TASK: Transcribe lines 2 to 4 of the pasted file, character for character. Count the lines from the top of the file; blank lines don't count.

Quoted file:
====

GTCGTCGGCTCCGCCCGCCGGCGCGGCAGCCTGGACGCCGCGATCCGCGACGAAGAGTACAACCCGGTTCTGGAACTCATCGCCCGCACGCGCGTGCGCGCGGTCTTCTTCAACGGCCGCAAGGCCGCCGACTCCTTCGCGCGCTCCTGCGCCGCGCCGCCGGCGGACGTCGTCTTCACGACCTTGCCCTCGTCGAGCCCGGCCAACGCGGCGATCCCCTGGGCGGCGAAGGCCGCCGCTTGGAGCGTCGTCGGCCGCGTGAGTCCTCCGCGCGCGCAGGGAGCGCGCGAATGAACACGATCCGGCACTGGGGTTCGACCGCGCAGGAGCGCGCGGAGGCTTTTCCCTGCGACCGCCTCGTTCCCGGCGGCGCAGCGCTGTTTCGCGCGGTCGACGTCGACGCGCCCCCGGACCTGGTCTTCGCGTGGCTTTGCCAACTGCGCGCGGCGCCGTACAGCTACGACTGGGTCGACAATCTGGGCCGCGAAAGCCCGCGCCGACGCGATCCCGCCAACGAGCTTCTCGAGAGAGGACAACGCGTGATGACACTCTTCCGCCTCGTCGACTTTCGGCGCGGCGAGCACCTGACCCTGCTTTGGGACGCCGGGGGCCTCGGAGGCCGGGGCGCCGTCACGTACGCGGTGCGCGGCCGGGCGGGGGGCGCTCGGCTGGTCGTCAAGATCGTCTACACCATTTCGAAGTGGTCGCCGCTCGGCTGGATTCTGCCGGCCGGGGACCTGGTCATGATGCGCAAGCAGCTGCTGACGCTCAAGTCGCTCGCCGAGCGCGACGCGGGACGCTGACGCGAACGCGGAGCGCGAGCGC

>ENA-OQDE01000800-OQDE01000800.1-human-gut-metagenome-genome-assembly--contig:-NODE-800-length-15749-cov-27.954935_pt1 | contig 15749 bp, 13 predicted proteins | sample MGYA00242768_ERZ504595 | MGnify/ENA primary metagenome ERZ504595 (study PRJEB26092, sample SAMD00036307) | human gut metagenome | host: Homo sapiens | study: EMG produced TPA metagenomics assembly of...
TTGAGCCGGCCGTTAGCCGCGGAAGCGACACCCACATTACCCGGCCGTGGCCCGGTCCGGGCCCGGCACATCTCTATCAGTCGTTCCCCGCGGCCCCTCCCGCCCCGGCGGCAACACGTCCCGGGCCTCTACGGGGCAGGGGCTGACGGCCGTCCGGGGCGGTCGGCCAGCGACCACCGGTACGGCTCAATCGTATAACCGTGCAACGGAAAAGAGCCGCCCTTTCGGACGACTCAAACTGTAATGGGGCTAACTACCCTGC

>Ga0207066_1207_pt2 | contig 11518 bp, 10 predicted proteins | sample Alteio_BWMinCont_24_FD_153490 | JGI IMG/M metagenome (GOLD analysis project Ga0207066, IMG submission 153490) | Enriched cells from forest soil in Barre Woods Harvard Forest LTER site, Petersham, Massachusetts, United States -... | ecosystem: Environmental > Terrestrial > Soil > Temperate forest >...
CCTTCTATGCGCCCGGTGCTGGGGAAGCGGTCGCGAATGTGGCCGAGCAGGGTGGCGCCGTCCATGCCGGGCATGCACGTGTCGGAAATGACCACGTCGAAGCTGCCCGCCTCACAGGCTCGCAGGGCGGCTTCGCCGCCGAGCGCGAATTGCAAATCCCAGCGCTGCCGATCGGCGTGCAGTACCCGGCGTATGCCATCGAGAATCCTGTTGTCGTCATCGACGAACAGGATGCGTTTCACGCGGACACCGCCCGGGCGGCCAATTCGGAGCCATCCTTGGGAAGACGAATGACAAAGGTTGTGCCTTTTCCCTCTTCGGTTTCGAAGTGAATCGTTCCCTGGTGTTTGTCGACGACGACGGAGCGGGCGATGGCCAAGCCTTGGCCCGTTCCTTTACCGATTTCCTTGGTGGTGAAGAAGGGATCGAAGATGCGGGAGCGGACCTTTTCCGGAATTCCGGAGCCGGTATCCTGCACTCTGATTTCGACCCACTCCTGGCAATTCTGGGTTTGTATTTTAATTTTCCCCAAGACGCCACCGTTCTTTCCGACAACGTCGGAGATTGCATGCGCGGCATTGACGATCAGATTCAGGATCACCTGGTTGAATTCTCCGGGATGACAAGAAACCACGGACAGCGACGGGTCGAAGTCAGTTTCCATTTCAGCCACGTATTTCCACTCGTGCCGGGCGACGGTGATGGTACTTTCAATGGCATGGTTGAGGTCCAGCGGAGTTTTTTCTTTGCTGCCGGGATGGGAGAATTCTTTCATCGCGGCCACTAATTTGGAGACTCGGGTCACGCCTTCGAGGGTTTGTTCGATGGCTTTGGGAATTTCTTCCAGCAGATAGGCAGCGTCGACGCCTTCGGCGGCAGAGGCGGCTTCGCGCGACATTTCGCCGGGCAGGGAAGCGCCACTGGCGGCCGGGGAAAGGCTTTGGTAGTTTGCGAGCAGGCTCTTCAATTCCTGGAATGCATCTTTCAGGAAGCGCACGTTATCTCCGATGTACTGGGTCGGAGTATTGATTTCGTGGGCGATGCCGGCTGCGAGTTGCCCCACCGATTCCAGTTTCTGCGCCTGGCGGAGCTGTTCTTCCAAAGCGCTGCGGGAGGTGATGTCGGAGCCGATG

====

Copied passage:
>ENA-OQDE01000800-OQDE01000800.1-human-gut-metagenome-genome-assembly--contig:-NODE-800-length-15749-cov-27.954935_pt1 | contig 15749 bp, 13 predicted proteins | sample MGYA00242768_ERZ504595 | MGnify/ENA primary metagenome ERZ504595 (study PRJEB26092, sample SAMD00036307) | human gut metagenome | host: Homo sapiens | study: EMG produced TPA metagenomics assembly of...
TTGAGCCGGCCGTTAGCCGCGGAAGCGACACCCACATTACCCGGCCGTGGCCCGGTCCGGGCCCGGCACATCTCTATCAGTCGTTCCCCGCGGCCCCTCCCGCCCCGGCGGCAACACGTCCCGGGCCTCTACGGGGCAGGGGCTGACGGCCGTCCGGGGCGGTCGGCCAGCGACCACCGGTACGGCTCAATCGTATAACCGTGCAACGGAAAAGAGCCGCCCTTTCGGACGACTCAAACTGTAATGGGGCTAACTACCCTGC

>Ga0207066_1207_pt2 | contig 11518 bp, 10 predicted proteins | sample Alteio_BWMinCont_24_FD_153490 | JGI IMG/M metagenome (GOLD analysis project Ga0207066, IMG submission 153490) | Enriched cells from forest soil in Barre Woods Harvard Forest LTER site, Petersham, Massachusetts, United States -... | ecosystem: Environmental > Terrestrial > Soil > Temperate forest >...